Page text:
In my ICANN experiences, I discovered that this form of hubris has its own flavor among certain engineers (as it has its own flavor among lawyers, doctors, or anti-intellectuals). Karl Aurbach neatly characterized the attitude as a throwback to the the 1920s and 1930s, when writers asserted that “science” would form the rational basis for a world governemnt. Hence, in “The Shape of Things To Come,” world government by an elite set of engineers known as “The United Airmen” brings utopia.
IEEE 802.18 Committee is sadly demonstrating a propensity toward this trap. Just let the engineers sort out the rules and the standards and all will be well. The rest of the world, which benfits from our 802.11 work, should rest easy and gratefully accept whatever we come up with.
That’s cool for private standards, but not public policy. Oddly enough, us morons addicted to democracy have the wacky idea that management of spectrum access is more than just a technical question. It invovles fundamental questions of citizen access and autonomy and the freedom to innovate. Let the FCC set specs to ensure non-interference, then let people loose. Don’t seek to enshrine an IEEE voluntary standard as the basis for an FCC rulemaking.
Sadly, a part of this hubris is to completely underestimate the political will of those with billions of dollars at stake. IEEE believes that MSTV (the broadcaster tech trade assocition) and the broadcasters generally have become reasonable, and that after years of screaming about how the sky will fall if the FCC allows this have finally bowed to the inevitable.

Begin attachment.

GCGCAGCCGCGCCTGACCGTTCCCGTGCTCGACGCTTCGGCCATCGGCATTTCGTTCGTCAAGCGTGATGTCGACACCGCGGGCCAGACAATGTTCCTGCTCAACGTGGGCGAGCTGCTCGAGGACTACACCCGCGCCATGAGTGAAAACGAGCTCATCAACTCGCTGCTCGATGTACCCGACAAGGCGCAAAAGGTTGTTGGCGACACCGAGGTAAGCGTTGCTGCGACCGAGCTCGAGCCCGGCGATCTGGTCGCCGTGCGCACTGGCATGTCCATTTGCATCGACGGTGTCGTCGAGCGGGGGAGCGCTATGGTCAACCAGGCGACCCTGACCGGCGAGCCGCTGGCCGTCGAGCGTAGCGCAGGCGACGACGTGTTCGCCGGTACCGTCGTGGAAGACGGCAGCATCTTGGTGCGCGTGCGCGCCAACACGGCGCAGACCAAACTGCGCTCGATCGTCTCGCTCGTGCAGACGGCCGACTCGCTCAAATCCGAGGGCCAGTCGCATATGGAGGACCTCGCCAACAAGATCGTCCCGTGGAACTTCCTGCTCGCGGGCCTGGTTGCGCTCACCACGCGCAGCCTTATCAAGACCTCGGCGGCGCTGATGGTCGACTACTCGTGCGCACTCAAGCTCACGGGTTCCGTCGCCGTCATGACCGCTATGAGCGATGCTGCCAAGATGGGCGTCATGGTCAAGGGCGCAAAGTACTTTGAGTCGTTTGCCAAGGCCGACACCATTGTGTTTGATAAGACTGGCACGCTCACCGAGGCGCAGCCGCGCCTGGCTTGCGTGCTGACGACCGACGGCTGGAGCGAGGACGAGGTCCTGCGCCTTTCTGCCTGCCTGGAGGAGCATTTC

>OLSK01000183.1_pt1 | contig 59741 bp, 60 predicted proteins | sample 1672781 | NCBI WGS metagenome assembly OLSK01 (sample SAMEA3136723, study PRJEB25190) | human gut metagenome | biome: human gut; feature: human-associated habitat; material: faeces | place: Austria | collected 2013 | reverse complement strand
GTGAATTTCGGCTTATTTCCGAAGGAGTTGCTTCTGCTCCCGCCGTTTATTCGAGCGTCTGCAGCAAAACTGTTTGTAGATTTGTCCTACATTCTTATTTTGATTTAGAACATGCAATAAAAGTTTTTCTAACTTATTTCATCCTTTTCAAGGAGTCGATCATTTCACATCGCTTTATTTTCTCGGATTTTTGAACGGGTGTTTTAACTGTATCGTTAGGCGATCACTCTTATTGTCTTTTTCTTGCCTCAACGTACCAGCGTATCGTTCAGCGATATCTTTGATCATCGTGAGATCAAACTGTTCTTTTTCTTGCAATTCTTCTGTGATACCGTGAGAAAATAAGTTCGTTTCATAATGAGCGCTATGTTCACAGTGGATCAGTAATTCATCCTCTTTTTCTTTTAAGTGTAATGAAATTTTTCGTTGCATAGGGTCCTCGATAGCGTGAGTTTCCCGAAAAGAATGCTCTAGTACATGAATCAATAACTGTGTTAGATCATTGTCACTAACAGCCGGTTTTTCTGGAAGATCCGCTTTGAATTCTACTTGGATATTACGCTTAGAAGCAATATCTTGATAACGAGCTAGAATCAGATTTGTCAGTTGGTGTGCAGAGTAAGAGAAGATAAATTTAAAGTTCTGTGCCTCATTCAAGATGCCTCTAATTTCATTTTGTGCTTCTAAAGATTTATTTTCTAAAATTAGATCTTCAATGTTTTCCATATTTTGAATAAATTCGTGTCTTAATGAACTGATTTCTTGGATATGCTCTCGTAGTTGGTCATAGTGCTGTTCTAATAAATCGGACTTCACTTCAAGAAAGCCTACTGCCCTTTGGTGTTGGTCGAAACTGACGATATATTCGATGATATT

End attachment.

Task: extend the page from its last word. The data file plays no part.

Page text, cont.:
Perhaps. But I, in my non-technical cynical lawyer fashion, have a different theory. I think the broadcasters just want to delay. The broadcasters are already furiously lobbying Congress in preparation for the next Congress, so they can get legislative relief if the FCC does act (some of us still remember the way the NAB got Congress to reverse the FCC’s decision to authorize Low Power FM after the FCC concluded that service would not create harmful interference).
But more to the point, the broadcasters want to push this out until Michael Powell goes. Powell is Chariman of the FCC and the biggest supporter of unlicensed technologies of the five commissioners. If Kerry wins, Powell goes. Even if Bush wins, it is widely believed Powell will step down.
Had comments been filed on September 1, the proceeding could have been resolved on Powell’s watch (even if Kerry won, Powell would stay until the inauguration). If Comments were pushed back 6 months, as IEEE requested, then consideration of the docket would not even begin until after Powell, the biggest supporter of the docket among the Commissioners, left. From the NAB perspective, this gives hope that the entire proceeding will get quietly buried.
However, mention to the IEEE engineers that the broadcasters have this as their motivation and they will call you nasty lawyer names. After all, the engineers they deal with from the broadcaster trade associations are fellow engineers and sincerely interested in getting to the merits, as evidenced by the substance of their conversation (if not by substantive agreement).
For me, it is instructive to observe that those who supported the request for a 180 day delay were the same groups who never wanted this in the first place, while all who opposed anything more than a 30 day delay have been pushing for this proceeding for two years. But no doubt that is just a coincedence.
Again, this is just all too reminiscent of the formation of ICANN, when the DNS tech folks were convinced they could trust the intellectual property people to keep their deals and that they could screen governments out.
Well, in any event, we now have 90 days to put together better studies and better comments. And let me tell you, there is _lots_ of work to be done on this stuff.
Stay tuned …